Oh, yeah… this!
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This close attention to the craft of of emceeing is so great, and everyone should watch it.
METAL FACE DOOM FOREVER! /Just remember all caps when you spell the man’s name/
Also, here’s a bonus music video.
My love affair with “Every Frame a Painting” is no secret. I mean, I’m writing about it on the internet for like the sixth time, so it’s the opposite of a secret. Tony Zhou’s most recent installment is centered on Joon Ho Bong’s Memories of Murder. After watching the video last week Emily and I ended up watching the movie later that day, because obviously.
The film’s story is closely inspired by the first recorded serial killer in South Korean history. It’s my third of Bong’s films following Snowpiercer and The Host, and while I still have plenty of his films to work through I would be really surprised if this doesn’t end up being my favorite. Even this early in the year I would actually be surprised if this wasn’t in my favorite ten films I saw for the first time this year, if not top five.
Memories of Murder is so visually competent, so beautifully acted, so haunting and powerful. It’s one of those films that I just couldn’t stop thinking about after it ended. It’s amazing that Tony Zhou can show six and a half minutes of a film in a video showcasing its brilliance and still barely scratch the surface. “Every Frame” was showcasing how Bong handles blocking and character positioning in a frame, but that’s just one small part of the amazing technical prowess on display here.
There were probably a dozen scenes I immediately wanted to back up and watch all over again immediately. Roger Ebert used to do this thing with auditoriums full of people where he would watch a movie and freeze it over and over to talk about a given scene or moment, and anyone could yell “freeze” and they would all dissect what was going on. This would be a really great film to do that with.
Also, Kang-ho Song is a fucking international treasure. All the acting in Memories was great, but Song is the highlight. He actually reminds me a lot of Toshiro Mifune. Although Song is physically more of an everyman to Toshiro’s handsome movie star looks, both actors display(ed) an amazing electricity as performers. Understated moments are imbued with an extra intensity and depth; large, crazy performances are layered with an impressive heart and wisdom. Watching either of these guys is a masterclass. I suppose that’s why each man stars in a disproportionate number of my favorite films from a particular country over a certain era.
Also, here is that installment of “Every Frame a Painting”:
It’s a big day for Taika Waititi fans. First, the spinoff/sequel for What We Do in the Shadows got an official title: We’re Wolves (Get it? Werewolves… We are wolves). He’s apparently going to do that as soon as he wraps on Thor: Ragnarok. Then, the teaser for his Sundance film Hunt for the Wilderpeople came out, and the bit of footage we’ve been gifted looks as great as one would expect.
Yup. Yup yup yup.
I already would have been excited/intrigued by what Key and Peele would do for their first big film, but that kitten, though!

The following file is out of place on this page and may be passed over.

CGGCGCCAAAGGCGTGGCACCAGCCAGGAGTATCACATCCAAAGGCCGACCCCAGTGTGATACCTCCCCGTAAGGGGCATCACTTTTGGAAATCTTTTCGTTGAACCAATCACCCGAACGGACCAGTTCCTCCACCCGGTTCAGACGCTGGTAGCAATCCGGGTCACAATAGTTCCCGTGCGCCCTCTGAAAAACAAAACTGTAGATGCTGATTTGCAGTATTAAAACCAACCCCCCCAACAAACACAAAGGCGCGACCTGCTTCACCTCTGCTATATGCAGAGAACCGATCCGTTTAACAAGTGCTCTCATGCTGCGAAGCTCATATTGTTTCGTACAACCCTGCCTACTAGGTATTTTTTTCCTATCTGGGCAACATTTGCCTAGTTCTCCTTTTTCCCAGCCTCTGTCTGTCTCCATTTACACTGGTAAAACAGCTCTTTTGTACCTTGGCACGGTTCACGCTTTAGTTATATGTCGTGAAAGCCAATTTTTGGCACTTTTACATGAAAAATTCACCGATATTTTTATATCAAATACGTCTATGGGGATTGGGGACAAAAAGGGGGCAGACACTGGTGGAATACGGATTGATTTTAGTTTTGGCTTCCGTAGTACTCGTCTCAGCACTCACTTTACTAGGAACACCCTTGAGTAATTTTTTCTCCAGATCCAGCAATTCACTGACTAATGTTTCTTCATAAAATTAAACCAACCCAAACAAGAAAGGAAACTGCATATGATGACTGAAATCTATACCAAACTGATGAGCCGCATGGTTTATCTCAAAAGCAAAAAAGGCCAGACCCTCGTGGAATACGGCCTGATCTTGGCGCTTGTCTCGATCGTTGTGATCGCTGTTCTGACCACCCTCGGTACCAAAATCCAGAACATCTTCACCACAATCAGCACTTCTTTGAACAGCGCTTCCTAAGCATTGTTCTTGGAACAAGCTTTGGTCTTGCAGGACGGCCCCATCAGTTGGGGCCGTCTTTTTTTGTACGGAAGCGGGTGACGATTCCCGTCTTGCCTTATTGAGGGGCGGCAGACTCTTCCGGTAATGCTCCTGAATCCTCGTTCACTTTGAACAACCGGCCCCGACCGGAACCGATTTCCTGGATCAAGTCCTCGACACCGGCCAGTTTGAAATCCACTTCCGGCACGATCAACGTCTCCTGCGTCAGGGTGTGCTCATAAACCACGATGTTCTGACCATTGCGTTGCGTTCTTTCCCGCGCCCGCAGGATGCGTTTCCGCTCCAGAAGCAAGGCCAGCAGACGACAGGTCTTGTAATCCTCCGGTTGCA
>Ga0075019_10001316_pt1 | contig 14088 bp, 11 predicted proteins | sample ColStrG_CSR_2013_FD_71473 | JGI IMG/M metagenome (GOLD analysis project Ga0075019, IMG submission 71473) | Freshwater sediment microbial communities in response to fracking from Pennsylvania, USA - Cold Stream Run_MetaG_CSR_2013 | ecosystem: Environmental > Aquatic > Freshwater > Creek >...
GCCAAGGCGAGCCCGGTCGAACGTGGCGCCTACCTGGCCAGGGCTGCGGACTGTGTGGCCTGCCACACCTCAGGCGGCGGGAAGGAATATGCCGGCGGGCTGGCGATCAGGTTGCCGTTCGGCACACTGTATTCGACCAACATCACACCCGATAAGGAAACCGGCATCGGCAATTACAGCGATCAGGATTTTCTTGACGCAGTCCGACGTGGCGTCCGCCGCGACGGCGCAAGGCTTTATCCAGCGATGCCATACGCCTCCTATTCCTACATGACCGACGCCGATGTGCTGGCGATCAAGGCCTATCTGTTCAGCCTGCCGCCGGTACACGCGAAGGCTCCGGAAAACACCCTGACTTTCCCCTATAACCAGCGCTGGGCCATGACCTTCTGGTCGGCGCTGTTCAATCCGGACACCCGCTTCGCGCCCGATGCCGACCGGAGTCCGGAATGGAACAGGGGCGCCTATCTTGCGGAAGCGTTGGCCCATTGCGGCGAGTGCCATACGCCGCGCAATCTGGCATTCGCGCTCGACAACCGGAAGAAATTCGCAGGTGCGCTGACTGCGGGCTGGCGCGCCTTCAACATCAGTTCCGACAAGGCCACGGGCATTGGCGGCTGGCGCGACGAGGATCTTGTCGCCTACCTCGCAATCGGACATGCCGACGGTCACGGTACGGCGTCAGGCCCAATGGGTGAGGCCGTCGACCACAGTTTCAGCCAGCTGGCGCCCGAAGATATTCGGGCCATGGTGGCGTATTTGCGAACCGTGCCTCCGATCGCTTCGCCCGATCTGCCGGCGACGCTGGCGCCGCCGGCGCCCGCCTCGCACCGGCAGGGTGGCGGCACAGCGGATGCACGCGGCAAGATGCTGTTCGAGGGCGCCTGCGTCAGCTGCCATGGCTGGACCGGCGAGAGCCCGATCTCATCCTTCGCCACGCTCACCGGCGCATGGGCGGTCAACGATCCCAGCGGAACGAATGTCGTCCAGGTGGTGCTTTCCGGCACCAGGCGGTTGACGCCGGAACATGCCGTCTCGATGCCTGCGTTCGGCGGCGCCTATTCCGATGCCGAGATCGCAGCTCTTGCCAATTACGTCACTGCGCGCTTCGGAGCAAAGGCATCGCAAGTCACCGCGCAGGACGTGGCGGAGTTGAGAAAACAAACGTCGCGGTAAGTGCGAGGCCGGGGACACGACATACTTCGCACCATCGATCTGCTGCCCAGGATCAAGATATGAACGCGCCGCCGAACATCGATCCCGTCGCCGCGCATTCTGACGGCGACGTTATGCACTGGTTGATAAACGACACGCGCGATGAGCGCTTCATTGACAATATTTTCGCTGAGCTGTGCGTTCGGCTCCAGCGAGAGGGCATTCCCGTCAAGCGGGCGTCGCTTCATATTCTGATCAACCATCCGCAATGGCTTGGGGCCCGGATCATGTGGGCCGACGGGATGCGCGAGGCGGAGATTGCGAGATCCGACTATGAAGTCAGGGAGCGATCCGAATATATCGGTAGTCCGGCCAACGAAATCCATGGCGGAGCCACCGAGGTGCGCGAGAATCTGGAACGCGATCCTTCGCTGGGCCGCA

Also, two different George Michael songs. That’s my guilt pleasure jam right there.
Put the pussy on the chain wax!
More Key and Peele references, etc. etc.
Suicide Squad has a new trailer. As with all trailers, who really knows what the final product will be, but this trailer is another great sign for this film. It looks like it will at least be visually competent (which wouldn’t be surprising with David Ayer directing and Roman Vasyanov on photography), and the performances look tight so far (which wouldn’t be particularly surprising with folks like Margot Robbie, Joel Kinnaman, Octavia Spencer, and Will Smith involved).
I love the Queen score, even if this is clearly trying to borrow from the original trailer for Guardians of the Galaxy. Just replace “Hooked on a Feeling,” with the more commonly credible song “Bohemian Rhapsody,” and replace the “You’re Welcome” tag line with “Worst Heroes Ever.” It makes sense they’d try to connect the films tonally, since we all know how well Guardians turned out critically and commercially. It’s a big reason this project was greenlit in the first place.
Recently, two friends of mine were discussing how much they hate end of year lists. As is obvious from this blog most years, when I actually get around to making my own year end lists, I have to respectfully disagree.
My favorite thing about end of year lists is that I inevitably miss a bunch of stuff through the year, now more than ever. When other folks share their favorite stuff from the year, it makes it easy for me to discover great things from the year that would have otherwise slipped through the cracks. I can adjust my must-watch and listen and download lists accordingly. I love it.
Case in point. Last April, Chance the Rapper gave me a really great belated birthday gift. I’d already experienced and loved the album, but the music video for “Sunday Candy” I’d missed entirely.
Then Stereogum’s “50 Best Music Video’s of 2015” remedied that.
This single take music video of a fake high school musical is a delightful companion to the unabashedly joyful song Chance wrote for his grandmother.
Maybe you can make it through watching this video without smiling, but I definitely can’t. After we watched it I made Emily watch it again immediately. I’ve watched it another time since then. I’m going to go watch it again now.